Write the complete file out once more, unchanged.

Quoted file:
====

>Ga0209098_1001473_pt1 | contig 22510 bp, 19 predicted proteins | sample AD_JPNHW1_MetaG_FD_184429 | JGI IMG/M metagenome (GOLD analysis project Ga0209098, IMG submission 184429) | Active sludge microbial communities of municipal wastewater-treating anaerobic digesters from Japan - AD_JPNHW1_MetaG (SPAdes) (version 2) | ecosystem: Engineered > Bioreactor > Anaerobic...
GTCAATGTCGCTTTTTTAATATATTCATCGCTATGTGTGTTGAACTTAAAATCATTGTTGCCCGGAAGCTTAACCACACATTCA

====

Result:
>Ga0209098_1001473_pt1 | contig 22510 bp, 19 predicted proteins | sample AD_JPNHW1_MetaG_FD_184429 | JGI IMG/M metagenome (GOLD analysis project Ga0209098, IMG submission 184429) | Active sludge microbial communities of municipal wastewater-treating anaerobic digesters from Japan - AD_JPNHW1_MetaG (SPAdes) (version 2) | ecosystem: Engineered > Bioreactor > Anaerobic...
GTCAATGTCGCTTTTTTAATATATTCATCGCTATGTGTGTTGAACTTAAAATCATTGTTGCCCGGAAGCTTAACCACACATTCA